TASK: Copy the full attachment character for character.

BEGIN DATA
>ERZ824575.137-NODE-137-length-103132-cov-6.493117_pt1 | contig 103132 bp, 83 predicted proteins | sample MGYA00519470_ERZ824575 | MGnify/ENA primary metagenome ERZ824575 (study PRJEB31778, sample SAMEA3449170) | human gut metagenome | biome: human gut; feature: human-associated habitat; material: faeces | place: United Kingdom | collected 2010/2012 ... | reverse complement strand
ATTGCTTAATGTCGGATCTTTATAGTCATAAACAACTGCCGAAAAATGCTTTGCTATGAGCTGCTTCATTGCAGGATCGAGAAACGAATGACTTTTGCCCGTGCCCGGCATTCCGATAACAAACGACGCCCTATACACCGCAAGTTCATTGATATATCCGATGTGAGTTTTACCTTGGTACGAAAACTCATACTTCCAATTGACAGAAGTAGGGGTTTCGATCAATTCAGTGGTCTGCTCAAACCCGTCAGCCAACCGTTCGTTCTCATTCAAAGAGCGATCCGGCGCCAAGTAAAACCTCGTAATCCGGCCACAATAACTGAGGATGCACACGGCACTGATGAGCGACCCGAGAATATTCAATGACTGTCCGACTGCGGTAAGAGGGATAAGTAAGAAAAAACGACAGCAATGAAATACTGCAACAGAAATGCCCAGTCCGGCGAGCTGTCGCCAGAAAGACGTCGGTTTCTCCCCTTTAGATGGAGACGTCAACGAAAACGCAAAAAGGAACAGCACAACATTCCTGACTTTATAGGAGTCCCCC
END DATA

>ERZ824575.137-NODE-137-length-103132-cov-6.493117_pt1 | contig 103132 bp, 83 predicted proteins | sample MGYA00519470_ERZ824575 | MGnify/ENA primary metagenome ERZ824575 (study PRJEB31778, sample SAMEA3449170) | human gut metagenome | biome: human gut; feature: human-associated habitat; material: faeces | place: United Kingdom | collected 2010/2012 ... | reverse complement strand
ATTGCTTAATGTCGGATCTTTATAGTCATAAACAACTGCCGAAAAATGCTTTGCTATGAGCTGCTTCATTGCAGGATCGAGAAACGAATGACTTTTGCCCGTGCCCGGCATTCCGATAACAAACGACGCCCTATACACCGCAAGTTCATTGATATATCCGATGTGAGTTTTACCTTGGTACGAAAACTCATACTTCCAATTGACAGAAGTAGGGGTTTCGATCAATTCAGTGGTCTGCTCAAACCCGTCAGCCAACCGTTCGTTCTCATTCAAAGAGCGATCCGGCGCCAAGTAAAACCTCGTAATCCGGCCACAATAACTGAGGATGCACACGGCACTGATGAGCGACCCGAGAATATTCAATGACTGTCCGACTGCGGTAAGAGGGATAAGTAAGAAAAAACGACAGCAATGAAATACTGCAACAGAAATGCCCAGTCCGGCGAGCTGTCGCCAGAAAGACGTCGGTTTCTCCCCTTTAGATGGAGACGTCAACGAAAACGCAAAAAGGAACAGCACAACATTCCTGACTTTATAGGAGTCCCCC